Tuesday was spent grocery shopping, have I mentioned I hate grocery shopping and hauling tons of groceries up the stairs?  We've started pricing dumbwaiters.

Today  Mac and I walked 2 miles and then made peach jam, all of their jar lids have popped so they're ready to put up.
We also wrapped a painting that sold on Ebay and need to get another wrapped.
Then I listed 7 more paintings.

In between I did my aerobic exercise, I'm really getting too old for all of this.

Saturday, April 20, 2013

Mustn't Grumble, HA!

It was 87˚ here yesterday, working in the garden I sweated enough to fill a small goldfish pond.  Doing my aerobics was even worse.  Then the rains came, and that's a good thing because it washes some to the pollen out of the air, pollen that has been running around 5,500 parts per cubic meter.
So the rains came, the air cooled and today the high is supposed to be 69˚, but it's going to be a real struggle to reach that because it nearly noon and it's only 54˚ and it's not acting like it plans on warming up much more.  Now I know that 54˚ isn't really cold, but compared to 87˚ it is and my bones and joints would be the first ones to tell you so.
But I'll be good and I won't grumble because then it might turn 90˚.

Friday, April 19, 2013

New Purse

I've been carrying my backpack purse forever, I'm not very stylish, and I began to worry that I was going to wear it out and I need it for when we travel.  So while shopping the other day I gave the purse aisle a look and found this one that's not quite as big as I like, but I refuse to carry what look  like oversized messenger bags and that's what most people seem to be carrying.  Nor am I attracted to the neon sacks that are posing as purses these days.
Last year I was all into polka dots, this year I think I prefer little checks.

Thursday, April 18, 2013

When You Live Next to a Lagoon

When you live next to a lagoon here in the south you never know what you might find on your doorstep.  I opened the front door and found a snake on our welcome mat one time, but I guess we're luckier than the lady who lives in Hilton Head, South Carolina.  She opened her front door yesterday morning about 5 am to take her dog out for its morning walk and found a 12 foot alligator on her front porch.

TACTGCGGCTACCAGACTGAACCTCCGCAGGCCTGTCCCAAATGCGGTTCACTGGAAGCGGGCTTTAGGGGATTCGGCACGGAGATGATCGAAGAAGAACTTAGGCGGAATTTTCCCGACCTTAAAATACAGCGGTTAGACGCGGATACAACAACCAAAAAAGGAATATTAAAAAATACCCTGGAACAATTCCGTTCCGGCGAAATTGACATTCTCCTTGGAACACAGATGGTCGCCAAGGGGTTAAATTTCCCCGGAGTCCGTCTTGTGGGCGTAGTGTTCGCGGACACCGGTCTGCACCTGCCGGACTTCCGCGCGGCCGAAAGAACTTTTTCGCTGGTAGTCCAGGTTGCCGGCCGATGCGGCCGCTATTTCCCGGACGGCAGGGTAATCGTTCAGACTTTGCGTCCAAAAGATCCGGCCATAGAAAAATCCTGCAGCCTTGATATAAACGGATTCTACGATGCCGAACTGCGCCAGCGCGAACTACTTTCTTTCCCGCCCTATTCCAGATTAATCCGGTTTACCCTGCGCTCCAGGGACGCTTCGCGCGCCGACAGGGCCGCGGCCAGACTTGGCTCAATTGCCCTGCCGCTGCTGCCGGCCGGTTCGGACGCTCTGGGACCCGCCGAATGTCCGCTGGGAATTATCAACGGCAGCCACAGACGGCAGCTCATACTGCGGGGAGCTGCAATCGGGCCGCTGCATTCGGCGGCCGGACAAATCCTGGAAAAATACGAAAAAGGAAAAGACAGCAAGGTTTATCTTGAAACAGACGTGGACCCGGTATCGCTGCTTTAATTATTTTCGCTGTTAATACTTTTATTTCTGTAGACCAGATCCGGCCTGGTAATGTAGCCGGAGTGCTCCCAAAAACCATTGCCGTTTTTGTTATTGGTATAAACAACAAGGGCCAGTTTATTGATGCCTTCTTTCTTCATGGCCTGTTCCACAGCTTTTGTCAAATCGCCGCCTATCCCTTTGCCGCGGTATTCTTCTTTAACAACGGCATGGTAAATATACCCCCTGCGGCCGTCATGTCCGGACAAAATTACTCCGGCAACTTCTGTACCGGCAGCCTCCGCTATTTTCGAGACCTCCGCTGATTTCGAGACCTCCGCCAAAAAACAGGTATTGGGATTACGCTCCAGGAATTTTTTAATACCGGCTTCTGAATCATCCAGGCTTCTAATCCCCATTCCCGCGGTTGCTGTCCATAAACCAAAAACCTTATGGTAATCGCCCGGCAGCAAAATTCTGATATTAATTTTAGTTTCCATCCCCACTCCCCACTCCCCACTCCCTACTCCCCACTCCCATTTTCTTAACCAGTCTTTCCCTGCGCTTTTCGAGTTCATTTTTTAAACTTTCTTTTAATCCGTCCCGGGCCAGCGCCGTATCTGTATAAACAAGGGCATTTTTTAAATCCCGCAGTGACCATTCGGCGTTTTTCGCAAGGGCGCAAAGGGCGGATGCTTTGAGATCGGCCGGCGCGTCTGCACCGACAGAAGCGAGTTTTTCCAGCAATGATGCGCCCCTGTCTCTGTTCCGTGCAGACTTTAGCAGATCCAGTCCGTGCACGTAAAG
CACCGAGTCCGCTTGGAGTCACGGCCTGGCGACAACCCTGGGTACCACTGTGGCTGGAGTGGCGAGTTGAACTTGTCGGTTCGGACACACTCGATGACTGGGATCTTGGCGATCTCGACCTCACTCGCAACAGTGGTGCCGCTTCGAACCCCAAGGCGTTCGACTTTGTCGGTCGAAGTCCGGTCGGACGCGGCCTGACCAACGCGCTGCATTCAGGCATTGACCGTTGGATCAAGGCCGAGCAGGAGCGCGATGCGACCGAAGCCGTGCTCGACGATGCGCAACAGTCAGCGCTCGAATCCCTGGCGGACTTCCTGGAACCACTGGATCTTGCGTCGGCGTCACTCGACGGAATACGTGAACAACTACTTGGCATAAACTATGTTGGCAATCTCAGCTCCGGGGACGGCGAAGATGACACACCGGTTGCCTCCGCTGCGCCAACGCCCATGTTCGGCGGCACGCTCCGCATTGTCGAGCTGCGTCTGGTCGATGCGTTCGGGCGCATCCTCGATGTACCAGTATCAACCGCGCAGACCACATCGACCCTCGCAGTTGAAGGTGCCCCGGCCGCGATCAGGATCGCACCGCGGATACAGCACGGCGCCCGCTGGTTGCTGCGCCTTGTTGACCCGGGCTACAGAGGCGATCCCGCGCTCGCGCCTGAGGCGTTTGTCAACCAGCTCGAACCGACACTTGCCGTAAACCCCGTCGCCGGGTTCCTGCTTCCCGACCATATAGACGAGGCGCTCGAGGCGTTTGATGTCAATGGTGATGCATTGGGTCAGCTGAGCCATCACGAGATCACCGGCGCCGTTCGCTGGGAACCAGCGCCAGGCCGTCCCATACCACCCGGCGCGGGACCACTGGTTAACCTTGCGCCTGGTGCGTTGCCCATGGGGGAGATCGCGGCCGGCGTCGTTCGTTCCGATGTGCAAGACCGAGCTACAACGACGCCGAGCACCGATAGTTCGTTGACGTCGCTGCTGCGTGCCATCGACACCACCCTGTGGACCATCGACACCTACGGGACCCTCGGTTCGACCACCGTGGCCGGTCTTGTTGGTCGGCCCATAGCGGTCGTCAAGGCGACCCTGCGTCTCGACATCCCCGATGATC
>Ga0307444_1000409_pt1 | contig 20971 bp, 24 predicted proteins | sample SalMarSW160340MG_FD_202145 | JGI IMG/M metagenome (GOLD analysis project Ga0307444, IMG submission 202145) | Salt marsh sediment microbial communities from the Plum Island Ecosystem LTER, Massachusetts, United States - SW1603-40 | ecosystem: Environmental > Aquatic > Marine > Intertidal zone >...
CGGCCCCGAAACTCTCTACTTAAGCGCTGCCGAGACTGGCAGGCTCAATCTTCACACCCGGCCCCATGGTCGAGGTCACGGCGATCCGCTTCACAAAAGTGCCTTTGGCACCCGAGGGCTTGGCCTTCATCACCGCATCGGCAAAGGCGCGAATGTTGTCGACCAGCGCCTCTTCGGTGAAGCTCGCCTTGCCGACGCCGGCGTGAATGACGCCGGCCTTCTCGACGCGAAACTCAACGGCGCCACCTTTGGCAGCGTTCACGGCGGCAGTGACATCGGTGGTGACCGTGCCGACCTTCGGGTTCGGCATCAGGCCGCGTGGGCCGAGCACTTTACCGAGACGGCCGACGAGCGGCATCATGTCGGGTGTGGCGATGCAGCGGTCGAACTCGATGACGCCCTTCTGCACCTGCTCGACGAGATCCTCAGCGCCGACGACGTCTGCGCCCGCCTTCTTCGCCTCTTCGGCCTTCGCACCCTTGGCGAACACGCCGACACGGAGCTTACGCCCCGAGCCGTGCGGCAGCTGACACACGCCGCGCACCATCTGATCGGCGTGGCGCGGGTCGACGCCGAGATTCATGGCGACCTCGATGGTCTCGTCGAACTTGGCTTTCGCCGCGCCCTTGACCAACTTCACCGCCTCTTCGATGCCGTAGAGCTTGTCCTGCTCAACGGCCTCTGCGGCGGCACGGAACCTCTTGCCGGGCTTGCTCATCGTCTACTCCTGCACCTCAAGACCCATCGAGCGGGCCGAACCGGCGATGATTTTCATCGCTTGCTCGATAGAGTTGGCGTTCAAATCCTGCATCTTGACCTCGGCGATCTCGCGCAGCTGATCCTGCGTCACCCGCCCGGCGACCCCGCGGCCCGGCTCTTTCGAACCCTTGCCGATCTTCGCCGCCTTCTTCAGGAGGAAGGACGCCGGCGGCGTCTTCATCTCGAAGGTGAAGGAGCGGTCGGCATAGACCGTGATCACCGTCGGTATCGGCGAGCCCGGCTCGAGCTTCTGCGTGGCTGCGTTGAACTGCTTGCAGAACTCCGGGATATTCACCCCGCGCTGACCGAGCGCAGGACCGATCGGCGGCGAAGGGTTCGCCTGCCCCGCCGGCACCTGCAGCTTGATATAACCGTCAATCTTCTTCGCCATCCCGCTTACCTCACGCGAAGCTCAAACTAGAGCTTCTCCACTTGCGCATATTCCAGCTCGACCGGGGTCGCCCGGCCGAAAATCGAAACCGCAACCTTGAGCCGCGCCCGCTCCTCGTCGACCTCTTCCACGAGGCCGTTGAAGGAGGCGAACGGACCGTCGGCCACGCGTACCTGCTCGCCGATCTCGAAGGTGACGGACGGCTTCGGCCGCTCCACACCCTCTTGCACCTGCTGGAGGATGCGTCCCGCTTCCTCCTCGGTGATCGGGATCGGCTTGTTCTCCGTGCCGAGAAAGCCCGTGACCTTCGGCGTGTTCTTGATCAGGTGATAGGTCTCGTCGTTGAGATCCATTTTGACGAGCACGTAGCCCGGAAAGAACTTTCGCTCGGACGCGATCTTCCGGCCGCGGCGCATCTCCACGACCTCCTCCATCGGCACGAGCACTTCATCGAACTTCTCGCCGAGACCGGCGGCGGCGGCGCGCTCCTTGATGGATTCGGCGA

Security in their gated community were unable to lure it back into the lagoon next to the house and professional animal wranglers had to be called in .  At first, figuring the home owner had exaggerated about the size of the animal, all alligators look huge to nonprofessional alligator folks,  they only sent one man.  They ended up having  to send for more help because the gator was about 12 feet long and weighed more than a 1,000 pounds.
Some gators get relocated away from urban areas, but this one was too big and too aggressive, he was put down.
Right now we have 2 gators living in our lagoon, one about 4 feet long and the other about 7 feet.  Probably time for the bigger one to be removed, certainly don't want to find him sunbathing on our back deck.

Tuesday, April 16, 2013

In Times of Sorrow

I feel so sorry for my country, this use to be a wonderful place to live.  Neighbors knew each other and watched out for one another.  Doors were left unlocked.  Children played in the streets.  Families ate together.
The country of my childhood it no more.